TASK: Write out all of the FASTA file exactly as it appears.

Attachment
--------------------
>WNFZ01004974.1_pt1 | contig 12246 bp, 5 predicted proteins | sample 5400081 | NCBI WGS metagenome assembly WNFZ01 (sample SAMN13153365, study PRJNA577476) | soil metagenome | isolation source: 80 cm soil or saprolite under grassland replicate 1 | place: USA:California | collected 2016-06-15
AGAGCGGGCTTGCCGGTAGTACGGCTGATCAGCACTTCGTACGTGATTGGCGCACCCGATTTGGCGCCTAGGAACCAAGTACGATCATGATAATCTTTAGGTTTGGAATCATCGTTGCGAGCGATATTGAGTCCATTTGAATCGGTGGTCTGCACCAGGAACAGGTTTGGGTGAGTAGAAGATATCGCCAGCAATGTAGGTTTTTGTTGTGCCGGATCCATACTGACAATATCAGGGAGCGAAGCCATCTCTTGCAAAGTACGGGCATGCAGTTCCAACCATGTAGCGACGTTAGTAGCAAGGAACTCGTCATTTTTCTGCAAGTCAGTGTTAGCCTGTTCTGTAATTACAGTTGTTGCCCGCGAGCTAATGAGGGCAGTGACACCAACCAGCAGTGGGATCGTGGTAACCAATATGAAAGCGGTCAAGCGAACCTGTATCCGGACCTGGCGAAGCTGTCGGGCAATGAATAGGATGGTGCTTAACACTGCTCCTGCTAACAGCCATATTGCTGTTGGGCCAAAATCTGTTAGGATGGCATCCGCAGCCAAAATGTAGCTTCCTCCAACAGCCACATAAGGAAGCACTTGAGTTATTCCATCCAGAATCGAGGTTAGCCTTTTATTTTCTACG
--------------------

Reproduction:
>WNFZ01004974.1_pt1 | contig 12246 bp, 5 predicted proteins | sample 5400081 | NCBI WGS metagenome assembly WNFZ01 (sample SAMN13153365, study PRJNA577476) | soil metagenome | isolation source: 80 cm soil or saprolite under grassland replicate 1 | place: USA:California | collected 2016-06-15
AGAGCGGGCTTGCCGGTAGTACGGCTGATCAGCACTTCGTACGTGATTGGCGCACCCGATTTGGCGCCTAGGAACCAAGTACGATCATGATAATCTTTAGGTTTGGAATCATCGTTGCGAGCGATATTGAGTCCATTTGAATCGGTGGTCTGCACCAGGAACAGGTTTGGGTGAGTAGAAGATATCGCCAGCAATGTAGGTTTTTGTTGTGCCGGATCCATACTGACAATATCAGGGAGCGAAGCCATCTCTTGCAAAGTACGGGCATGCAGTTCCAACCATGTAGCGACGTTAGTAGCAAGGAACTCGTCATTTTTCTGCAAGTCAGTGTTAGCCTGTTCTGTAATTACAGTTGTTGCCCGCGAGCTAATGAGGGCAGTGACACCAACCAGCAGTGGGATCGTGGTAACCAATATGAAAGCGGTCAAGCGAACCTGTATCCGGACCTGGCGAAGCTGTCGGGCAATGAATAGGATGGTGCTTAACACTGCTCCTGCTAACAGCCATATTGCTGTTGGGCCAAAATCTGTTAGGATGGCATCCGCAGCCAAAATGTAGCTTCCTCCAACAGCCACATAAGGAAGCACTTGAGTTATTCCATCCAGAATCGAGGTTAGCCTTTTATTTTCTACG